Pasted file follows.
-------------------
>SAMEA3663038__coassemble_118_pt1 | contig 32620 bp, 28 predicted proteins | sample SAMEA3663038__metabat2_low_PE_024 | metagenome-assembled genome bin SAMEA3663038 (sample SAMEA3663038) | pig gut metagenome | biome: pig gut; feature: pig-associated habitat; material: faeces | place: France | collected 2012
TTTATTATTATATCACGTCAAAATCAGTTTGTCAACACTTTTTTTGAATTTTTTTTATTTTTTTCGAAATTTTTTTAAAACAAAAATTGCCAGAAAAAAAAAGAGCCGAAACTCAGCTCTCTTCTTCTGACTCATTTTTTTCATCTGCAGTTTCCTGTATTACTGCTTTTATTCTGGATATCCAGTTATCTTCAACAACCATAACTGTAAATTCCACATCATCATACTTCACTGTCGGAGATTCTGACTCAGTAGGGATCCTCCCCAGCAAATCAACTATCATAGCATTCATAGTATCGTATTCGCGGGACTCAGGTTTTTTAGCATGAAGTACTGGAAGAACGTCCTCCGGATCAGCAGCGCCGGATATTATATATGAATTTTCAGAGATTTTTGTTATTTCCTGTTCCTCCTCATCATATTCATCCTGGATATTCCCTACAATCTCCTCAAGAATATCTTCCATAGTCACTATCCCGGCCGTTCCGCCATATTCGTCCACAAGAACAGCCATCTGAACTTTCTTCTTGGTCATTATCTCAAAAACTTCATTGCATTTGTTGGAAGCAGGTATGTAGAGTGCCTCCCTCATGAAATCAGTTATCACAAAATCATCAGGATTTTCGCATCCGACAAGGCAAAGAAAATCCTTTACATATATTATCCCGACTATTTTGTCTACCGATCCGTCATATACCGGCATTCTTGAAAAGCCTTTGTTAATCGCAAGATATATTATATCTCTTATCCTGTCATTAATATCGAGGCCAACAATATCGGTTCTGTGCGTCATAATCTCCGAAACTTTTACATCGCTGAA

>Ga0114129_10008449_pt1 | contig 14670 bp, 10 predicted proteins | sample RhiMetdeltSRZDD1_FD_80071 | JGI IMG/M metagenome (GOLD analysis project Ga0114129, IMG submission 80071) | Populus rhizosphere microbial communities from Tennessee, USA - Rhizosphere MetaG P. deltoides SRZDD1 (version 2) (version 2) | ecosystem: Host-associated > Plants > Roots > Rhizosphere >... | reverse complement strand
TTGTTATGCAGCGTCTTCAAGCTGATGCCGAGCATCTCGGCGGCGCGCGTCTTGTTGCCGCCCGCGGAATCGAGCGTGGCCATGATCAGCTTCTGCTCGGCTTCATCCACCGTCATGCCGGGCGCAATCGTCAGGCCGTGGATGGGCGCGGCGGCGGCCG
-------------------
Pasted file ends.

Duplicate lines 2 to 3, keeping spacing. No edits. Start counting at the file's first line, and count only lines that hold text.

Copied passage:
TTTATTATTATATCACGTCAAAATCAGTTTGTCAACACTTTTTTTGAATTTTTTTTATTTTTTTCGAAATTTTTTTAAAACAAAAATTGCCAGAAAAAAAAAGAGCCGAAACTCAGCTCTCTTCTTCTGACTCATTTTTTTCATCTGCAGTTTCCTGTATTACTGCTTTTATTCTGGATATCCAGTTATCTTCAACAACCATAACTGTAAATTCCACATCATCATACTTCACTGTCGGAGATTCTGACTCAGTAGGGATCCTCCCCAGCAAATCAACTATCATAGCATTCATAGTATCGTATTCGCGGGACTCAGGTTTTTTAGCATGAAGTACTGGAAGAACGTCCTCCGGATCAGCAGCGCCGGATATTATATATGAATTTTCAGAGATTTTTGTTATTTCCTGTTCCTCCTCATCATATTCATCCTGGATATTCCCTACAATCTCCTCAAGAATATCTTCCATAGTCACTATCCCGGCCGTTCCGCCATATTCGTCCACAAGAACAGCCATCTGAACTTTCTTCTTGGTCATTATCTCAAAAACTTCATTGCATTTGTTGGAAGCAGGTATGTAGAGTGCCTCCCTCATGAAATCAGTTATCACAAAATCATCAGGATTTTCGCATCCGACAAGGCAAAGAAAATCCTTTACATATATTATCCCGACTATTTTGTCTACCGATCCGTCATATACCGGCATTCTTGAAAAGCCTTTGTTAATCGCAAGATATATTATATCTCTTATCCTGTCATTAATATCGAGGCCAACAATATCGGTTCTGTGCGTCATAATCTCCGAAACTTTTACATCGCTGAA

>Ga0114129_10008449_pt1 | contig 14670 bp, 10 predicted proteins | sample RhiMetdeltSRZDD1_FD_80071 | JGI IMG/M metagenome (GOLD analysis project Ga0114129, IMG submission 80071) | Populus rhizosphere microbial communities from Tennessee, USA - Rhizosphere MetaG P. deltoides SRZDD1 (version 2) (version 2) | ecosystem: Host-associated > Plants > Roots > Rhizosphere >... | reverse complement strand